Sunday, December 26, 2004

Boxing Day

It's been 10 days since the last pathetic post. Should I give myself a reprieve because it's Christmas? Or should I spend some time beating myself up over my lack of self-discipline? I need some imposed discipline, I know.
I've had a few ideas over the last 10 days.
The story that begins, "Alice Madigan dreamed about her daughter last night..." and ends, "She heard her daughter's voice. 'Mom? Are you okay? I had a dream about you last night and it worried me."
Trite? Maybe. The coincidence of estranged mother and daughter each dreaming about the other. But maybe there could be some truth in the mother's thoughts as she contemplates her dream and her broken relationship with her daughter. That's really what the story should be about, no?


I finished reading "Jonathan Strange and Mr. Norrell" a little while ago. A wonderful, fictional world. Should be inspiring. A first time novelist, obviously middle-aged. She worked on this thing for 12 years. I seem to have time giving up 12 minutes to my writing.
Nevertheless, she proves that it is possible to come out of the chute with something special first time.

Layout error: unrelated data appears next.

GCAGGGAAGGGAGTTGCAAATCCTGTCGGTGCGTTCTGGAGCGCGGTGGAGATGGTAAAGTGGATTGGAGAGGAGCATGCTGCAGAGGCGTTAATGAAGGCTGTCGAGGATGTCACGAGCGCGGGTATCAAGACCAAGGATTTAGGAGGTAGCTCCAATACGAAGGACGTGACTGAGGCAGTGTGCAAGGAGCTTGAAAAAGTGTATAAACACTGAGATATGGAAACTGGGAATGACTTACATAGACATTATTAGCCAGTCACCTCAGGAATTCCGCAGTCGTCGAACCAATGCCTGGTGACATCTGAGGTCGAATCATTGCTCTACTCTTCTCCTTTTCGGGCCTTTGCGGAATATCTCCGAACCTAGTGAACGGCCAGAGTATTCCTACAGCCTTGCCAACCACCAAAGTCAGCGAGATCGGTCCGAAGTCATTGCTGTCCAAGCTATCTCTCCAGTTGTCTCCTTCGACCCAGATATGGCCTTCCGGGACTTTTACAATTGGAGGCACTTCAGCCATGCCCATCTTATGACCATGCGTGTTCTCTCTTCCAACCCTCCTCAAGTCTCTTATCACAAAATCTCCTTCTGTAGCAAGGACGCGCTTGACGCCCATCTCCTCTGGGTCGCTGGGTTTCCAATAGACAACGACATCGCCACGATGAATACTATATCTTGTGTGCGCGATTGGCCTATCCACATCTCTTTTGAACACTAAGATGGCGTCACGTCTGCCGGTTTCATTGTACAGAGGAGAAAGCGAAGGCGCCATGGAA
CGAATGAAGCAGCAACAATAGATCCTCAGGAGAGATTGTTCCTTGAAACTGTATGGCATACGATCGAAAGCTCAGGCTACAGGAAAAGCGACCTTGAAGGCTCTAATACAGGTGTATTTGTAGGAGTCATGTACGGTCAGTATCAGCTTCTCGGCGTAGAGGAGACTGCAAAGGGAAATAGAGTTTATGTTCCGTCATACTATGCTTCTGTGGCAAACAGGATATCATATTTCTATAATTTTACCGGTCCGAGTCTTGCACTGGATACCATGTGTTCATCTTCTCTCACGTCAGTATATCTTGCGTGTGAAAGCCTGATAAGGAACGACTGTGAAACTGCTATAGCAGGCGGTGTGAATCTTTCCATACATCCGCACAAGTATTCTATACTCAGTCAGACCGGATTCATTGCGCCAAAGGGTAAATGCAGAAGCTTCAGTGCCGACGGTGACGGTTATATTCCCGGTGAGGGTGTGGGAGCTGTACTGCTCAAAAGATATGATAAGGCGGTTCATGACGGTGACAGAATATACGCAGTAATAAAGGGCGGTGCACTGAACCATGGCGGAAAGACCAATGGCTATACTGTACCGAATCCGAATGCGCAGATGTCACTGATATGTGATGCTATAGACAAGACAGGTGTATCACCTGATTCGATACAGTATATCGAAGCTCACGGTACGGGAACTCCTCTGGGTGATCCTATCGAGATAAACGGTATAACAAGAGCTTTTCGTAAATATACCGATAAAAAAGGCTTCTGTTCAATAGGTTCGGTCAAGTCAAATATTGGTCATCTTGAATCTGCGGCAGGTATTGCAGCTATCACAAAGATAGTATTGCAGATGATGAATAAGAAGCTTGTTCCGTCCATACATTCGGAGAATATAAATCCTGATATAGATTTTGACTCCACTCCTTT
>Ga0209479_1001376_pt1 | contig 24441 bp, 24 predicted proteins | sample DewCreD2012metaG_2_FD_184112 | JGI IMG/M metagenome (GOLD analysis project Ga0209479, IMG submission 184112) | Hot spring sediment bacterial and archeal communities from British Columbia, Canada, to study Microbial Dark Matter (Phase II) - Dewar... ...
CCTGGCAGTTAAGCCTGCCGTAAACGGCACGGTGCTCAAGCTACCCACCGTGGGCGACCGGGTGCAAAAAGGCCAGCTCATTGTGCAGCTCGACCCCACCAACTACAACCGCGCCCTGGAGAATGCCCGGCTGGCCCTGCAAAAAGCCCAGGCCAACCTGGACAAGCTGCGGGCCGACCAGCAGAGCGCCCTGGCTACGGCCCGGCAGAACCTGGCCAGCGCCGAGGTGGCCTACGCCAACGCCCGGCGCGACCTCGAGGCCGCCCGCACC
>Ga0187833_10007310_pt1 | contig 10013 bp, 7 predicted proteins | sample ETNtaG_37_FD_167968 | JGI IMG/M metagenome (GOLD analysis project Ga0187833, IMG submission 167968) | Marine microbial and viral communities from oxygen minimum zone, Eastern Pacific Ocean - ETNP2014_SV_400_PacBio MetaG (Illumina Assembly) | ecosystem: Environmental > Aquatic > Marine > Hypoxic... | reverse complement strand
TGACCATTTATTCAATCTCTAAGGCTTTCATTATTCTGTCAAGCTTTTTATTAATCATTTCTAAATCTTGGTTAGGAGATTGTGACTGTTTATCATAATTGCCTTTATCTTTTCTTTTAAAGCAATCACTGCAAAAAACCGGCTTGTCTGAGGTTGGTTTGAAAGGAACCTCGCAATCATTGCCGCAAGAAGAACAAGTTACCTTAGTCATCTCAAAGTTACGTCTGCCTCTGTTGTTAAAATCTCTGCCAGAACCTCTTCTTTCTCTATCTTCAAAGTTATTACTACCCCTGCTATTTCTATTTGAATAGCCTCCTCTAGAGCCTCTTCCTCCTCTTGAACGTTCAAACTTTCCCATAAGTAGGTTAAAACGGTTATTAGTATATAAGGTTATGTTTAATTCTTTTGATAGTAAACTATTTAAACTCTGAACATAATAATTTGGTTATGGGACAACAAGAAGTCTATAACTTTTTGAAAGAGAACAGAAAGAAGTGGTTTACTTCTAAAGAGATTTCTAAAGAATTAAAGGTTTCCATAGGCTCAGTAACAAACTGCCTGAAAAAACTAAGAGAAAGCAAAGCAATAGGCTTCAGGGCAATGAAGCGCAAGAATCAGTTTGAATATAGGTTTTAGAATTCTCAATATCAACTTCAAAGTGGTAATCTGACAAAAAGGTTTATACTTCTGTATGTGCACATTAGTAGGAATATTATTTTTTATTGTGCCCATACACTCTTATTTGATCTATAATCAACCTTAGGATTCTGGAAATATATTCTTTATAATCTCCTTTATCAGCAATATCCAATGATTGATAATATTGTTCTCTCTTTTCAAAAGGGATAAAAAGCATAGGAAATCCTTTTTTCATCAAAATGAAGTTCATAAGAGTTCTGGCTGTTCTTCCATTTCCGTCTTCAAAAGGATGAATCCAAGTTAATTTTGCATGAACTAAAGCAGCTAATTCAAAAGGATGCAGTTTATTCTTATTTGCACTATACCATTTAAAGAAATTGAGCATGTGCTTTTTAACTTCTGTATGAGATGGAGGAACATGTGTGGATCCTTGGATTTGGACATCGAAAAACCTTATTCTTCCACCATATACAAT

I also want to tackle "Gilead", although after two fairly difficult and long books -- "Vanity Fair" and "Strange/Norrell" -- I think I need an easy, light read. I'm not sure whether any of the books I've got waiting really fill the bill. "The Rule of Four"? "Wandering Gods"?
There was one in the Times Book Review today that I want to get on my order list. I'm getting quite backed up on Need to place a January order soon.


You know what? I've done eight minutes just now and I'm not really in a creative mood. I'll try to write again tomorrow and maybe get back to my daily routine, if it ever was that.

Thursday, December 16, 2004

Welcome Back

Between travel and internet connection problems, it's been a few days since I've written. My 15 minutes/day rule has been blown all to hell. But, as with dieting, the gym and other things, I've learned that a lapse is not an excuse not to pick up the charge again.